At first glance, GDSA seems like a competitor for Google’s Play Store. Over the years, the rising hostility of the US towards Chinese tech companies led to tariffs and outright ban from using its technologies. For example, Huawei suffered an entity ban last 2018 due to suspicions of spying for the Chinese government.

Such precedence may have stoked fear among other Chinese companies that a ban could be leveraged by the US in the future. Dependence on Western technologies is crucial for these companies. As such, a ban would represent a great loss, considering that most of these companies have established markets in many countries.

To counter this scenario, these tech companies are slowly building their own alternatives to established apps and services. Huawei, for its part, had already pushed out AppGallery as an alternative to Google’s Play Store. Xiaomi, OPPO, and Vivo have their own app stores in China due to a continuing ban on Google’s services in the country.

A unified app store

A unified app store will greatly simplify the process for developers who have to deal with these multiple app stores. GDSA will unify the backend of these app stores so developers can publish once and have their apps appear on the brands’ respective app stores.

For now, details about GDSA are scarce. Pilot countries for its deployment include 9 key regions including India, Russia, Malaysia, and the Philippines. A prototype website has been set up, but developers cannot sign up for it yet.

But if GDSA really pushes through, Google will face some serious competition on Android app distribution. Furthermore, the issue of fragmentation will only deepen in the ecosystem as companies build their own version of Google apps.

Xiaomi’s statement

Xiaomi already responded with a statement stating that they have no plans to position GDSA as a Play Store competitor. The company reiterated GDSA’s function to simplify the app uploading process. Furthermore, there was no mention of Huawei in their statement.

Huawei and Google have yet to release a statement. However, it is clear that Google will not welcome this development. Considering that Google has an iron grip on app store distribution outside China, a viable competitor will only compel the American company to further control the Android ecosystem.

With a tightening grip on Android, other tech companies will only intensify their efforts to build an alternative OS. Huawei, as an example, launched HarmonyOS for its devices in the future.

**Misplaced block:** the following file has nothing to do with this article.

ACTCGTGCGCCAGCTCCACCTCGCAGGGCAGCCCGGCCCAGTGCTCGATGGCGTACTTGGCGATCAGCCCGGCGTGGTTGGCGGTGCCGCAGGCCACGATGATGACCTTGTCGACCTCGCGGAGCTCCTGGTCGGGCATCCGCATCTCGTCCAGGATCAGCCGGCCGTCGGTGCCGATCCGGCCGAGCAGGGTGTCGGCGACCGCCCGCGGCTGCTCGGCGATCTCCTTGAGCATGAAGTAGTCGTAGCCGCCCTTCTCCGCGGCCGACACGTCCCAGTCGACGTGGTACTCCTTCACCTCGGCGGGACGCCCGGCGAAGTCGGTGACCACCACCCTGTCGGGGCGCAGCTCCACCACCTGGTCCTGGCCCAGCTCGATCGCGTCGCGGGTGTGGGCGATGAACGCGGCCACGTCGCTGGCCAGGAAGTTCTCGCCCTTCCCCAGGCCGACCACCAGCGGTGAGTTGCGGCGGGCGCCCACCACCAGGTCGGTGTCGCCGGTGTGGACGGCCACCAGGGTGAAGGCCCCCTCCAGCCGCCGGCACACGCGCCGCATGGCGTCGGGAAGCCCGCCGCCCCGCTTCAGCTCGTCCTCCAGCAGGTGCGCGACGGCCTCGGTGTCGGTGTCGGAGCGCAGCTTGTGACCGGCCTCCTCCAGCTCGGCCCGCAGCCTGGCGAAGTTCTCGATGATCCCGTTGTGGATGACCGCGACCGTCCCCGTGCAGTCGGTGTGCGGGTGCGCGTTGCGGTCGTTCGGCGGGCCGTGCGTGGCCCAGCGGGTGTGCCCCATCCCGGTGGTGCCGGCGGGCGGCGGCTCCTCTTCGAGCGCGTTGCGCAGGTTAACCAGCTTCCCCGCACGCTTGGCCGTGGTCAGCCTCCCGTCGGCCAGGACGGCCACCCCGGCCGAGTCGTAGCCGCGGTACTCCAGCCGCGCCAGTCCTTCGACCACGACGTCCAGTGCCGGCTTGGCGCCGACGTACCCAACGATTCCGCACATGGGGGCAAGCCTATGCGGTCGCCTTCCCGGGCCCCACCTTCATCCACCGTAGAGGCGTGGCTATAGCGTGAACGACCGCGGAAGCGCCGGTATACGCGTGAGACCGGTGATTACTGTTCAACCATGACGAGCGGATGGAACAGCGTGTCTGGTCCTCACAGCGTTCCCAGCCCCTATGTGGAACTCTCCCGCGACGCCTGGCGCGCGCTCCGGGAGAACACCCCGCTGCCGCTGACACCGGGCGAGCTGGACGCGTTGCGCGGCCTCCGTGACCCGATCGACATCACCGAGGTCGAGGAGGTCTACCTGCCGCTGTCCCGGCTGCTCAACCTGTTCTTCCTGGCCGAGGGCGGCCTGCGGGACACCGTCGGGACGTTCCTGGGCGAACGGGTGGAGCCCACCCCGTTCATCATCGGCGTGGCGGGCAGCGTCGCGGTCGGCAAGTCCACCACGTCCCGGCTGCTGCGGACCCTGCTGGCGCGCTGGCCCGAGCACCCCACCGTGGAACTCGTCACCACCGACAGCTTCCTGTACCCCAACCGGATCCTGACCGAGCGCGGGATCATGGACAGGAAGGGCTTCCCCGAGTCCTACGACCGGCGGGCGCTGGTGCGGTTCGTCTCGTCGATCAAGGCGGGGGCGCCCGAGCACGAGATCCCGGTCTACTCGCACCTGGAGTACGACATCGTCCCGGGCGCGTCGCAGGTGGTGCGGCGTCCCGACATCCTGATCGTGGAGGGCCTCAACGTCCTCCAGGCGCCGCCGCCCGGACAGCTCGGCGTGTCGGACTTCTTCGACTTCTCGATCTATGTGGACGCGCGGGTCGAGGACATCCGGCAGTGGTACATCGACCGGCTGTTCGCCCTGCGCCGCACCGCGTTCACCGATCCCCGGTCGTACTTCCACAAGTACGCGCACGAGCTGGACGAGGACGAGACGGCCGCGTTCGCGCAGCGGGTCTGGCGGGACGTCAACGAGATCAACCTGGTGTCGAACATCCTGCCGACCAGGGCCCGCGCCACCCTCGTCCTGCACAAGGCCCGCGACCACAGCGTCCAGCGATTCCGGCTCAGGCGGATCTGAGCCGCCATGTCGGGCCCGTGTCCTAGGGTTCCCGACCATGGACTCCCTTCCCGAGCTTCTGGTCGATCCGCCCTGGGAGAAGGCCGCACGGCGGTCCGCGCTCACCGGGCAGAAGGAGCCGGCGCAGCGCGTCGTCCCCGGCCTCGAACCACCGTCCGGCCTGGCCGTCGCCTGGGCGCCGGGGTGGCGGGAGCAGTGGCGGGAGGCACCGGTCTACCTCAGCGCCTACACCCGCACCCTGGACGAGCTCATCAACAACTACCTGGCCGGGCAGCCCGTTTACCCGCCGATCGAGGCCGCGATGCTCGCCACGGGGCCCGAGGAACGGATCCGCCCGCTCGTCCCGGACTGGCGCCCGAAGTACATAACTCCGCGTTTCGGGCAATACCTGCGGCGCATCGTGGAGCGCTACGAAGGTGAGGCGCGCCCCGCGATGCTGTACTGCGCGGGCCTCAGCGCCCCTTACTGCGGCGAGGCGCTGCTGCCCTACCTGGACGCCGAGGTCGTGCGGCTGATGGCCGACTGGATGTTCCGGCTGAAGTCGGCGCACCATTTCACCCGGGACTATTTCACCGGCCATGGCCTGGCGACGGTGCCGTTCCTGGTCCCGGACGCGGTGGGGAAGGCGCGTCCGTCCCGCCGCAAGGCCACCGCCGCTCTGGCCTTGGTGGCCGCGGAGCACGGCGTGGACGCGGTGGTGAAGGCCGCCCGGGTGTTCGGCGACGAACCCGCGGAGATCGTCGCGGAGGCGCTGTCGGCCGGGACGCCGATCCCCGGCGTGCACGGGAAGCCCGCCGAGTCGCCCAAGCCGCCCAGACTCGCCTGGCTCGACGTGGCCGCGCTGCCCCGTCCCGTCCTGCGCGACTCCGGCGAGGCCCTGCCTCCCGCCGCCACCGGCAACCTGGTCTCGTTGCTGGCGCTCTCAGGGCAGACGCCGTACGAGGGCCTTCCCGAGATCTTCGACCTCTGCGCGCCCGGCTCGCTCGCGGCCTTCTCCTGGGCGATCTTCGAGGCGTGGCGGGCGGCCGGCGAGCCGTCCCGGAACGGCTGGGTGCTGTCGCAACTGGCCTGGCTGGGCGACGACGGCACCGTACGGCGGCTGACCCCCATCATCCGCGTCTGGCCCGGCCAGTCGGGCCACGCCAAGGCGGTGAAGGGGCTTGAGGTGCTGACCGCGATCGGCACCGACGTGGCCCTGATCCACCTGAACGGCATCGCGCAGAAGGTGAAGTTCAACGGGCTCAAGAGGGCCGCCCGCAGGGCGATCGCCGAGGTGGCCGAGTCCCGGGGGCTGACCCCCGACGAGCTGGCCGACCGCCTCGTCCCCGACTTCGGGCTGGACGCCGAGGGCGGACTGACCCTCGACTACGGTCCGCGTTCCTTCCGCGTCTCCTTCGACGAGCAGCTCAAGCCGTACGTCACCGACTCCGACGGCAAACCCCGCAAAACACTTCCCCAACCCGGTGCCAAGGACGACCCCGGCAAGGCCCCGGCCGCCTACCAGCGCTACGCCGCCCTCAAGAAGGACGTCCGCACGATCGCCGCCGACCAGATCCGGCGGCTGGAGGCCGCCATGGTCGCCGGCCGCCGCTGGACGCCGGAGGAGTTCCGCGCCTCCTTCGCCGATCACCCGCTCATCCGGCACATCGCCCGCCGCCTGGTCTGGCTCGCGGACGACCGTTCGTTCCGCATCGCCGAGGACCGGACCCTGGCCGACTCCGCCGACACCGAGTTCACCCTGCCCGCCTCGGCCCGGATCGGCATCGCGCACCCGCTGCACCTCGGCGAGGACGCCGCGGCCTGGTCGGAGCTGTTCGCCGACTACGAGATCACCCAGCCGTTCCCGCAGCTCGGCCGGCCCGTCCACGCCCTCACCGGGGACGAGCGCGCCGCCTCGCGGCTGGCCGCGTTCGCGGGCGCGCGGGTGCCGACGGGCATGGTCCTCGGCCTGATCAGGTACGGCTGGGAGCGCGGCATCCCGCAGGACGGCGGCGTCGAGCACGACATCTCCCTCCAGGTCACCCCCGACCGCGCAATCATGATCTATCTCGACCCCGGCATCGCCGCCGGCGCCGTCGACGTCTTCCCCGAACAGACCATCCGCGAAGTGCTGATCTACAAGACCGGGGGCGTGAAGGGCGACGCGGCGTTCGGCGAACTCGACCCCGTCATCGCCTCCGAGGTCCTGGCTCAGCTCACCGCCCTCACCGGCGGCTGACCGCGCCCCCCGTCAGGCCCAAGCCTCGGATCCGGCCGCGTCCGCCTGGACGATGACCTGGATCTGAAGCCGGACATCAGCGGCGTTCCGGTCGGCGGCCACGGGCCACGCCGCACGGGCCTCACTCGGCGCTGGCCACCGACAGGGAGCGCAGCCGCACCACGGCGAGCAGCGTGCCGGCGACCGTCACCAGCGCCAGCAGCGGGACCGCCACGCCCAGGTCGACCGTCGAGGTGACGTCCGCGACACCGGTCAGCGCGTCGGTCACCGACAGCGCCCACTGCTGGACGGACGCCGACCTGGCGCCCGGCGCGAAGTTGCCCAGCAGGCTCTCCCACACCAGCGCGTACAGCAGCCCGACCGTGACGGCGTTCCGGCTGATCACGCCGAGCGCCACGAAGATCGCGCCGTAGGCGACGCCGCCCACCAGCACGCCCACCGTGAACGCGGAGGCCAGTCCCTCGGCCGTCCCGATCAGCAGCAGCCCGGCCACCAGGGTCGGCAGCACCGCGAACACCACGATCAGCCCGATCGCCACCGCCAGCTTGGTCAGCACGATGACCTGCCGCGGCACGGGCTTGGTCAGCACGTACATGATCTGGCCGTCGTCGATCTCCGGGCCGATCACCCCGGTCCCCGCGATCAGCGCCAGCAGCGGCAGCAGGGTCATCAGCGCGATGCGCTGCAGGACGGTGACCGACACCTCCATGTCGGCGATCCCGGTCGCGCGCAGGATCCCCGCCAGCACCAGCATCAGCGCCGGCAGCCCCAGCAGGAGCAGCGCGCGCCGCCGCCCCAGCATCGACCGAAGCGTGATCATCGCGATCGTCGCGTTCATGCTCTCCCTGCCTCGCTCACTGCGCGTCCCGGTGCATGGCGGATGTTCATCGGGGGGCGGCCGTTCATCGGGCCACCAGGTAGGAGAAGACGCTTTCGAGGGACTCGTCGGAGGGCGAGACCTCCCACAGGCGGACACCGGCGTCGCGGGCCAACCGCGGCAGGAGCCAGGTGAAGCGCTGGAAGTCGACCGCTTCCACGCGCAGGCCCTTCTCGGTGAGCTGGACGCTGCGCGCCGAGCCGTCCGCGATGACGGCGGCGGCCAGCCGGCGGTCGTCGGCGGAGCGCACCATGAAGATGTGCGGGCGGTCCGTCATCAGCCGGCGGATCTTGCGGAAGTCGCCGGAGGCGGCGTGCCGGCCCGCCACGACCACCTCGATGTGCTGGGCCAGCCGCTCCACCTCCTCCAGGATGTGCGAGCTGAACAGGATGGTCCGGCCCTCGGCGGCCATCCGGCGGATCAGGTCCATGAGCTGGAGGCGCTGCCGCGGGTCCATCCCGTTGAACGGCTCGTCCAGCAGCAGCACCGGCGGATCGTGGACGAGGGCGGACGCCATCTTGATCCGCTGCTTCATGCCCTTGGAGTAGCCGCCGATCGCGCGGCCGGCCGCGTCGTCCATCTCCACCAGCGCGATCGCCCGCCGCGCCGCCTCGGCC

An alternative app store will also open up another potential avenue for hackers targeting users with malware. This will only contribute to security and privacy problems in Android, which has long been dealing with notorious malware and data breaches.

Source: Reuters

 

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Grab Philippines ordered to suspend in-car recording and selfie verification

Due to violations in the Data Privacy Act of 2012

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Last year, Grab Philippines tested new features to ensure passenger and driver safety. These new features are in-car audio and video recording, as well as selfie verification.

However, the country’s National Privacy Commission (NPC) ordered Grab to halt the rollout of these features. The commission stated that those features pose a privacy risk to passengers. A cease and desist order released by NPC cites violations within the Data Privacy Act of 2012, which governs the privacy and security of all digital data on the country.

NPC also stated in its Notice of Deficiencies that the ride-sharing company failed to assess the new features’ risk to passengers, taking only into account “the risk faced by the company”.

The notice also noted that there is no clear mechanism for informing passengers when recorded data gets sent to authorities. It also found out that there is ambiguity in opting out of recording.

As such, NPC gave Grab 15 days to address the deficiencies it found for both in-car recording and selfie verification. This is surely a welcome move for ensuring passengers’ privacy. However, the question remains on what measures Grab will implement in the future to protect its passengers’ safety.

Source: Top Gear Philippines